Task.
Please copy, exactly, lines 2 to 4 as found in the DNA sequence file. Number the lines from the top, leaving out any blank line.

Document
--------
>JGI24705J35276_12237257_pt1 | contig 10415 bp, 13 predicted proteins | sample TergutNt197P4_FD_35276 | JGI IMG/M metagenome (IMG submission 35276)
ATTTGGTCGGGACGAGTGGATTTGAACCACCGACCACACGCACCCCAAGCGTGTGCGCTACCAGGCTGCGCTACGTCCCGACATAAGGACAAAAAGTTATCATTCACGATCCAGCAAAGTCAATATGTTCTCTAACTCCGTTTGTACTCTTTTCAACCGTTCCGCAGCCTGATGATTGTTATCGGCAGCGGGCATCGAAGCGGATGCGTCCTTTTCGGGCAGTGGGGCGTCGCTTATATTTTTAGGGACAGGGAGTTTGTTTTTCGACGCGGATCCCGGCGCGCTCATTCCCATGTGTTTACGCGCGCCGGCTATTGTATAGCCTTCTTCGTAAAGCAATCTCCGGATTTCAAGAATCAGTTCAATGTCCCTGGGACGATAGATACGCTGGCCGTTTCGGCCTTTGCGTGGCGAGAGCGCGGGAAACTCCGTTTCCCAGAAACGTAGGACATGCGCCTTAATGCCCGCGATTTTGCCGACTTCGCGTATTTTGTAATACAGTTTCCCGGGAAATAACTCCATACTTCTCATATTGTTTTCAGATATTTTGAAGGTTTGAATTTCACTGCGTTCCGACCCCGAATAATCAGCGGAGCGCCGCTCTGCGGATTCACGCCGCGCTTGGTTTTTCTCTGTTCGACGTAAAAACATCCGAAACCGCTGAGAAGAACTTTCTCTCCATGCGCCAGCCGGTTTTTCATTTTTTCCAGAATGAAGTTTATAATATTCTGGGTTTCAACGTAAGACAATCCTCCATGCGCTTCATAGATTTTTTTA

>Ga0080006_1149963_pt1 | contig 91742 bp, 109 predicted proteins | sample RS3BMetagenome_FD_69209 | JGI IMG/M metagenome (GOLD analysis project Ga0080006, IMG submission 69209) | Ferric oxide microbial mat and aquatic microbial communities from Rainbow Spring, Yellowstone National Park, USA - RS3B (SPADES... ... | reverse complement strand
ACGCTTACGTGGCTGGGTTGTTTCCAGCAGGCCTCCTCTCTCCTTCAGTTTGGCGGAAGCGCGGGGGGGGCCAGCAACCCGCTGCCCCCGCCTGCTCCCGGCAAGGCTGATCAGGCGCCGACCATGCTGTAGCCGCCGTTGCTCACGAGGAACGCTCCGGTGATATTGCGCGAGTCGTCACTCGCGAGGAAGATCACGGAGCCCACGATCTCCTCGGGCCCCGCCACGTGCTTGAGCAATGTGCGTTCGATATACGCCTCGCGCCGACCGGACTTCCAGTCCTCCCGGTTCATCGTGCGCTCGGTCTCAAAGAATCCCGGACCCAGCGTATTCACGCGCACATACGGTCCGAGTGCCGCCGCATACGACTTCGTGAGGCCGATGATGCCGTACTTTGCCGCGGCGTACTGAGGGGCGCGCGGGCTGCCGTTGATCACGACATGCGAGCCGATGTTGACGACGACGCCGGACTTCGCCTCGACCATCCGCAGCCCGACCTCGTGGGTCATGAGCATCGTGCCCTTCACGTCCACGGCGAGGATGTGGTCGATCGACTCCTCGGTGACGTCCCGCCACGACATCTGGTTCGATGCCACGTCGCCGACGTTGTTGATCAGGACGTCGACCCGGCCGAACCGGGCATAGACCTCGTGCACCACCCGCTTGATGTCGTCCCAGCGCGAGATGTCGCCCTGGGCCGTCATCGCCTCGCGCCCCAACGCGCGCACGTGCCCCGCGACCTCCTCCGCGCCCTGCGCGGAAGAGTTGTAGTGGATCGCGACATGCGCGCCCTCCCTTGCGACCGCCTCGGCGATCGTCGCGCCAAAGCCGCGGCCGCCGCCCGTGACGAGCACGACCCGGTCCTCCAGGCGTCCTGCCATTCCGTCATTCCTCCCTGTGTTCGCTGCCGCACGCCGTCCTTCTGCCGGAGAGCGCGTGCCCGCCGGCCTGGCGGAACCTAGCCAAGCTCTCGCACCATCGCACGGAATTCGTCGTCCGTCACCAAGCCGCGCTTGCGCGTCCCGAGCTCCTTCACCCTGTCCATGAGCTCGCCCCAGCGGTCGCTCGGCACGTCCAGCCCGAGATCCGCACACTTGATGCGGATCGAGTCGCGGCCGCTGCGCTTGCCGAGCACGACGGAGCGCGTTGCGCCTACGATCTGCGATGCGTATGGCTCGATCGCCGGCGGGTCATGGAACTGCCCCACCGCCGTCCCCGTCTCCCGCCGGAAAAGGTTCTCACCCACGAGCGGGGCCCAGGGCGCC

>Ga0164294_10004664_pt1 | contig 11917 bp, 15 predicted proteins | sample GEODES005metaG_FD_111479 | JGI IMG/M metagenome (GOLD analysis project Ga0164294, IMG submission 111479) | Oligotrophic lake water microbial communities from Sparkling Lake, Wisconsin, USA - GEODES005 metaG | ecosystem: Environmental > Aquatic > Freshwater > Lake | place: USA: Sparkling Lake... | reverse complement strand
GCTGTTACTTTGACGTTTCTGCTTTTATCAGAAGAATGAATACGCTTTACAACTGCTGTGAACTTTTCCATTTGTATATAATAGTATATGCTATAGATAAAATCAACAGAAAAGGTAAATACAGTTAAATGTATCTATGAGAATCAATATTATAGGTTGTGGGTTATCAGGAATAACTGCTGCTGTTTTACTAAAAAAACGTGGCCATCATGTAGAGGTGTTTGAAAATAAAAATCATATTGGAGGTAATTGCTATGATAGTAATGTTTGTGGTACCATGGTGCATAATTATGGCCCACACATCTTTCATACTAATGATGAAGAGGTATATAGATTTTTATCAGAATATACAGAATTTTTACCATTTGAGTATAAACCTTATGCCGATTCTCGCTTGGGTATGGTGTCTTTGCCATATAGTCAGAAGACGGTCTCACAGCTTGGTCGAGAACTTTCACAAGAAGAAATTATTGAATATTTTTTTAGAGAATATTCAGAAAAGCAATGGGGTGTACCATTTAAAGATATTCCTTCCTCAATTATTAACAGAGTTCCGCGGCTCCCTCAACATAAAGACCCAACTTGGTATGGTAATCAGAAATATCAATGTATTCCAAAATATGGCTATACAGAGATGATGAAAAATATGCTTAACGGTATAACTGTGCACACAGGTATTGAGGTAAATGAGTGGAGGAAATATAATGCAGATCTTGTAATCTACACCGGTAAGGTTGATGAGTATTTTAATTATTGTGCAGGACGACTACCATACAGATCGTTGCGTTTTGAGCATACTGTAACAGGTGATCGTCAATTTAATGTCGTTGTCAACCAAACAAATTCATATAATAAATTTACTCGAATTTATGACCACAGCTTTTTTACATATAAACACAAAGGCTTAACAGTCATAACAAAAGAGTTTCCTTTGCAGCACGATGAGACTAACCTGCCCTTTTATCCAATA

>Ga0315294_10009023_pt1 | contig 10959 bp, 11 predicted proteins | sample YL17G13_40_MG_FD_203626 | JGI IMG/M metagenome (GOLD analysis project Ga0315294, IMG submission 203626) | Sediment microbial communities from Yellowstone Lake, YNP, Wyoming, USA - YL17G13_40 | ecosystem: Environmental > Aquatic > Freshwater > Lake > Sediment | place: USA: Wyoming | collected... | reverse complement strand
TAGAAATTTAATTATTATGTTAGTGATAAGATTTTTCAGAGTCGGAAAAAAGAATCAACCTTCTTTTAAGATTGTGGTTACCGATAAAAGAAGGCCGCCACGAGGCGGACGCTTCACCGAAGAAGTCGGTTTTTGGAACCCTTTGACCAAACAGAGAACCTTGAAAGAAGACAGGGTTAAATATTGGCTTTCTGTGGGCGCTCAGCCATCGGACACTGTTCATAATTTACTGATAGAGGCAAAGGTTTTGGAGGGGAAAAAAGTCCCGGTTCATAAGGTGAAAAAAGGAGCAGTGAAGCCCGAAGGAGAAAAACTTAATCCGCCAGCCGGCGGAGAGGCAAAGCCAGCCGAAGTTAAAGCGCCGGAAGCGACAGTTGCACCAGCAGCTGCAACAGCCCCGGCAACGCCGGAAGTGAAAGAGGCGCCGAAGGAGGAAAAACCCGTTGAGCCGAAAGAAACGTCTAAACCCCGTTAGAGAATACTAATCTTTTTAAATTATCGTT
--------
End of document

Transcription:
ATTTGGTCGGGACGAGTGGATTTGAACCACCGACCACACGCACCCCAAGCGTGTGCGCTACCAGGCTGCGCTACGTCCCGACATAAGGACAAAAAGTTATCATTCACGATCCAGCAAAGTCAATATGTTCTCTAACTCCGTTTGTACTCTTTTCAACCGTTCCGCAGCCTGATGATTGTTATCGGCAGCGGGCATCGAAGCGGATGCGTCCTTTTCGGGCAGTGGGGCGTCGCTTATATTTTTAGGGACAGGGAGTTTGTTTTTCGACGCGGATCCCGGCGCGCTCATTCCCATGTGTTTACGCGCGCCGGCTATTGTATAGCCTTCTTCGTAAAGCAATCTCCGGATTTCAAGAATCAGTTCAATGTCCCTGGGACGATAGATACGCTGGCCGTTTCGGCCTTTGCGTGGCGAGAGCGCGGGAAACTCCGTTTCCCAGAAACGTAGGACATGCGCCTTAATGCCCGCGATTTTGCCGACTTCGCGTATTTTGTAATACAGTTTCCCGGGAAATAACTCCATACTTCTCATATTGTTTTCAGATATTTTGAAGGTTTGAATTTCACTGCGTTCCGACCCCGAATAATCAGCGGAGCGCCGCTCTGCGGATTCACGCCGCGCTTGGTTTTTCTCTGTTCGACGTAAAAACATCCGAAACCGCTGAGAAGAACTTTCTCTCCATGCGCCAGCCGGTTTTTCATTTTTTCCAGAATGAAGTTTATAATATTCTGGGTTTCAACGTAAGACAATCCTCCATGCGCTTCATAGATTTTTTTA

>Ga0080006_1149963_pt1 | contig 91742 bp, 109 predicted proteins | sample RS3BMetagenome_FD_69209 | JGI IMG/M metagenome (GOLD analysis project Ga0080006, IMG submission 69209) | Ferric oxide microbial mat and aquatic microbial communities from Rainbow Spring, Yellowstone National Park, USA - RS3B (SPADES... ... | reverse complement strand
ACGCTTACGTGGCTGGGTTGTTTCCAGCAGGCCTCCTCTCTCCTTCAGTTTGGCGGAAGCGCGGGGGGGGCCAGCAACCCGCTGCCCCCGCCTGCTCCCGGCAAGGCTGATCAGGCGCCGACCATGCTGTAGCCGCCGTTGCTCACGAGGAACGCTCCGGTGATATTGCGCGAGTCGTCACTCGCGAGGAAGATCACGGAGCCCACGATCTCCTCGGGCCCCGCCACGTGCTTGAGCAATGTGCGTTCGATATACGCCTCGCGCCGACCGGACTTCCAGTCCTCCCGGTTCATCGTGCGCTCGGTCTCAAAGAATCCCGGACCCAGCGTATTCACGCGCACATACGGTCCGAGTGCCGCCGCATACGACTTCGTGAGGCCGATGATGCCGTACTTTGCCGCGGCGTACTGAGGGGCGCGCGGGCTGCCGTTGATCACGACATGCGAGCCGATGTTGACGACGACGCCGGACTTCGCCTCGACCATCCGCAGCCCGACCTCGTGGGTCATGAGCATCGTGCCCTTCACGTCCACGGCGAGGATGTGGTCGATCGACTCCTCGGTGACGTCCCGCCACGACATCTGGTTCGATGCCACGTCGCCGACGTTGTTGATCAGGACGTCGACCCGGCCGAACCGGGCATAGACCTCGTGCACCACCCGCTTGATGTCGTCCCAGCGCGAGATGTCGCCCTGGGCCGTCATCGCCTCGCGCCCCAACGCGCGCACGTGCCCCGCGACCTCCTCCGCGCCCTGCGCGGAAGAGTTGTAGTGGATCGCGACATGCGCGCCCTCCCTTGCGACCGCCTCGGCGATCGTCGCGCCAAAGCCGCGGCCGCCGCCCGTGACGAGCACGACCCGGTCCTCCAGGCGTCCTGCCATTCCGTCATTCCTCCCTGTGTTCGCTGCCGCACGCCGTCCTTCTGCCGGAGAGCGCGTGCCCGCCGGCCTGGCGGAACCTAGCCAAGCTCTCGCACCATCGCACGGAATTCGTCGTCCGTCACCAAGCCGCGCTTGCGCGTCCCGAGCTCCTTCACCCTGTCCATGAGCTCGCCCCAGCGGTCGCTCGGCACGTCCAGCCCGAGATCCGCACACTTGATGCGGATCGAGTCGCGGCCGCTGCGCTTGCCGAGCACGACGGAGCGCGTTGCGCCTACGATCTGCGATGCGTATGGCTCGATCGCCGGCGGGTCATGGAACTGCCCCACCGCCGTCCCCGTCTCCCGCCGGAAAAGGTTCTCACCCACGAGCGGGGCCCAGGGCGCC